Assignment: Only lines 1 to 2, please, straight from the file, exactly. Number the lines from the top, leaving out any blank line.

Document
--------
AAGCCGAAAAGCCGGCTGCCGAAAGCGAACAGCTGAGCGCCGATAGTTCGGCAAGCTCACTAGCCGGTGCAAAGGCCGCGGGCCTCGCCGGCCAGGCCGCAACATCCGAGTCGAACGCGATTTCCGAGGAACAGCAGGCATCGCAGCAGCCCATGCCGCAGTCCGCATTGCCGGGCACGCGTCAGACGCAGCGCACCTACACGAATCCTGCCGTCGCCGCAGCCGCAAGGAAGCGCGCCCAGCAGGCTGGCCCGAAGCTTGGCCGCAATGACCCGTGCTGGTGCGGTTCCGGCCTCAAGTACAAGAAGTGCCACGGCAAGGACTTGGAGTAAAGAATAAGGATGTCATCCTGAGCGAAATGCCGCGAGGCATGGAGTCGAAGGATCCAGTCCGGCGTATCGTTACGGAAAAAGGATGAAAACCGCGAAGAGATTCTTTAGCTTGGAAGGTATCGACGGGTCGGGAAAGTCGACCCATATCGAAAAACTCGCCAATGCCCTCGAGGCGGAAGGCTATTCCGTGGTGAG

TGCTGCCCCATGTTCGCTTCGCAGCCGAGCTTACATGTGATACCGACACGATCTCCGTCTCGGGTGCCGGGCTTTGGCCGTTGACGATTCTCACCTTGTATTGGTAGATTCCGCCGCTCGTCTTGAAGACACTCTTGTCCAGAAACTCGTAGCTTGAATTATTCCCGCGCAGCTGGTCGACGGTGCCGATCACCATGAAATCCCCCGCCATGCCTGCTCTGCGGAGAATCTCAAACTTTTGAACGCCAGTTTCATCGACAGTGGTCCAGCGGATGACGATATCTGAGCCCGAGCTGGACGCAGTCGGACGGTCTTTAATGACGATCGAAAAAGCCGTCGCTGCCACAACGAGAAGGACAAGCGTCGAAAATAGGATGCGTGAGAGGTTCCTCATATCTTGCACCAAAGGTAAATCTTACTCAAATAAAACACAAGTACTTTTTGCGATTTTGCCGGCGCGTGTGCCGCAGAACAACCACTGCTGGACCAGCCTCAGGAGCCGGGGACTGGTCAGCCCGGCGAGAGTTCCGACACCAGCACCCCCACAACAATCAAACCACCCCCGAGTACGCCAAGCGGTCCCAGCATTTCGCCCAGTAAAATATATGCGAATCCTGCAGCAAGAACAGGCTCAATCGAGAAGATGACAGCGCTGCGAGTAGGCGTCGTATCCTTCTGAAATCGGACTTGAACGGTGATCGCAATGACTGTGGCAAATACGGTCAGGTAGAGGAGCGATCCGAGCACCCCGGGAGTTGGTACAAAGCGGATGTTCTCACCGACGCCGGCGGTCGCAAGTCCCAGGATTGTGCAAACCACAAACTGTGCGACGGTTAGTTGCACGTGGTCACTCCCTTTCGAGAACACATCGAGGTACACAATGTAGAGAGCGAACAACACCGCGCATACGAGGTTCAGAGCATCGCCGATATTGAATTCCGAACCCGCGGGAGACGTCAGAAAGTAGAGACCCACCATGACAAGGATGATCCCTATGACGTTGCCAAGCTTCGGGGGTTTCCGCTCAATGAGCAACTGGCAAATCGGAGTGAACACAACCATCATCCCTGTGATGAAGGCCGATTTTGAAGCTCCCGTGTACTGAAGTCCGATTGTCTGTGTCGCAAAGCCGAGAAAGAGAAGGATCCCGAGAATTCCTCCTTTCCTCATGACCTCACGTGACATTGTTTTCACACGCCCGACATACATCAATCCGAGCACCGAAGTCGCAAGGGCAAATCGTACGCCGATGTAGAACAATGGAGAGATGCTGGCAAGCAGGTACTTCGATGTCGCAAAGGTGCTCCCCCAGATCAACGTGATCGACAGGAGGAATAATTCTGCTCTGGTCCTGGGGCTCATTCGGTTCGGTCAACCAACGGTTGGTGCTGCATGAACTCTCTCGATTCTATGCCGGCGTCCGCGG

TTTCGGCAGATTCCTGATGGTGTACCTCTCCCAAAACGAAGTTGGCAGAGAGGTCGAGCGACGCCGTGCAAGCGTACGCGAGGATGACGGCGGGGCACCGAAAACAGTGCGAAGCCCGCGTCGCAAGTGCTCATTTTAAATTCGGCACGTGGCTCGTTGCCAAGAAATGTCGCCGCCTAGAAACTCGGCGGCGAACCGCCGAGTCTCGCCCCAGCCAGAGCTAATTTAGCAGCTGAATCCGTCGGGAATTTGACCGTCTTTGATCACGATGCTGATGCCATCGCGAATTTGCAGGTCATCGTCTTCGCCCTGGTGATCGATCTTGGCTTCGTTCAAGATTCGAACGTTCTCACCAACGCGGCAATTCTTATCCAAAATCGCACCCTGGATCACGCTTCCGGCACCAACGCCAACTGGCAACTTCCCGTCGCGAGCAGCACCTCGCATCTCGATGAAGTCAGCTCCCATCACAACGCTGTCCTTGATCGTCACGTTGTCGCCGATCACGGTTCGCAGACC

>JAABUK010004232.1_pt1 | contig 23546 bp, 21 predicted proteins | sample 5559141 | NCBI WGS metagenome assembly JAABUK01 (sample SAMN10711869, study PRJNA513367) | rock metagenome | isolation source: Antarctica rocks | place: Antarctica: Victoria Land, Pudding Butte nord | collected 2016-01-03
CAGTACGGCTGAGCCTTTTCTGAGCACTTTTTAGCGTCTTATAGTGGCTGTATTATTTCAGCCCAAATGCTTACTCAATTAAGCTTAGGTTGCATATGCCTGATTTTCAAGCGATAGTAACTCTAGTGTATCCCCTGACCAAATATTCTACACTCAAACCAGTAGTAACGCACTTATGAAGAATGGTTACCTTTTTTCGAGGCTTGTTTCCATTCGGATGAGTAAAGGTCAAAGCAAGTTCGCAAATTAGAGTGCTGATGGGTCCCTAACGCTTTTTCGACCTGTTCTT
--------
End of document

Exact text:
AAGCCGAAAAGCCGGCTGCCGAAAGCGAACAGCTGAGCGCCGATAGTTCGGCAAGCTCACTAGCCGGTGCAAAGGCCGCGGGCCTCGCCGGCCAGGCCGCAACATCCGAGTCGAACGCGATTTCCGAGGAACAGCAGGCATCGCAGCAGCCCATGCCGCAGTCCGCATTGCCGGGCACGCGTCAGACGCAGCGCACCTACACGAATCCTGCCGTCGCCGCAGCCGCAAGGAAGCGCGCCCAGCAGGCTGGCCCGAAGCTTGGCCGCAATGACCCGTGCTGGTGCGGTTCCGGCCTCAAGTACAAGAAGTGCCACGGCAAGGACTTGGAGTAAAGAATAAGGATGTCATCCTGAGCGAAATGCCGCGAGGCATGGAGTCGAAGGATCCAGTCCGGCGTATCGTTACGGAAAAAGGATGAAAACCGCGAAGAGATTCTTTAGCTTGGAAGGTATCGACGGGTCGGGAAAGTCGACCCATATCGAAAAACTCGCCAATGCCCTCGAGGCGGAAGGCTATTCCGTGGTGAG

TGCTGCCCCATGTTCGCTTCGCAGCCGAGCTTACATGTGATACCGACACGATCTCCGTCTCGGGTGCCGGGCTTTGGCCGTTGACGATTCTCACCTTGTATTGGTAGATTCCGCCGCTCGTCTTGAAGACACTCTTGTCCAGAAACTCGTAGCTTGAATTATTCCCGCGCAGCTGGTCGACGGTGCCGATCACCATGAAATCCCCCGCCATGCCTGCTCTGCGGAGAATCTCAAACTTTTGAACGCCAGTTTCATCGACAGTGGTCCAGCGGATGACGATATCTGAGCCCGAGCTGGACGCAGTCGGACGGTCTTTAATGACGATCGAAAAAGCCGTCGCTGCCACAACGAGAAGGACAAGCGTCGAAAATAGGATGCGTGAGAGGTTCCTCATATCTTGCACCAAAGGTAAATCTTACTCAAATAAAACACAAGTACTTTTTGCGATTTTGCCGGCGCGTGTGCCGCAGAACAACCACTGCTGGACCAGCCTCAGGAGCCGGGGACTGGTCAGCCCGGCGAGAGTTCCGACACCAGCACCCCCACAACAATCAAACCACCCCCGAGTACGCCAAGCGGTCCCAGCATTTCGCCCAGTAAAATATATGCGAATCCTGCAGCAAGAACAGGCTCAATCGAGAAGATGACAGCGCTGCGAGTAGGCGTCGTATCCTTCTGAAATCGGACTTGAACGGTGATCGCAATGACTGTGGCAAATACGGTCAGGTAGAGGAGCGATCCGAGCACCCCGGGAGTTGGTACAAAGCGGATGTTCTCACCGACGCCGGCGGTCGCAAGTCCCAGGATTGTGCAAACCACAAACTGTGCGACGGTTAGTTGCACGTGGTCACTCCCTTTCGAGAACACATCGAGGTACACAATGTAGAGAGCGAACAACACCGCGCATACGAGGTTCAGAGCATCGCCGATATTGAATTCCGAACCCGCGGGAGACGTCAGAAAGTAGAGACCCACCATGACAAGGATGATCCCTATGACGTTGCCAAGCTTCGGGGGTTTCCGCTCAATGAGCAACTGGCAAATCGGAGTGAACACAACCATCATCCCTGTGATGAAGGCCGATTTTGAAGCTCCCGTGTACTGAAGTCCGATTGTCTGTGTCGCAAAGCCGAGAAAGAGAAGGATCCCGAGAATTCCTCCTTTCCTCATGACCTCACGTGACATTGTTTTCACACGCCCGACATACATCAATCCGAGCACCGAAGTCGCAAGGGCAAATCGTACGCCGATGTAGAACAATGGAGAGATGCTGGCAAGCAGGTACTTCGATGTCGCAAAGGTGCTCCCCCAGATCAACGTGATCGACAGGAGGAATAATTCTGCTCTGGTCCTGGGGCTCATTCGGTTCGGTCAACCAACGGTTGGTGCTGCATGAACTCTCTCGATTCTATGCCGGCGTCCGCGG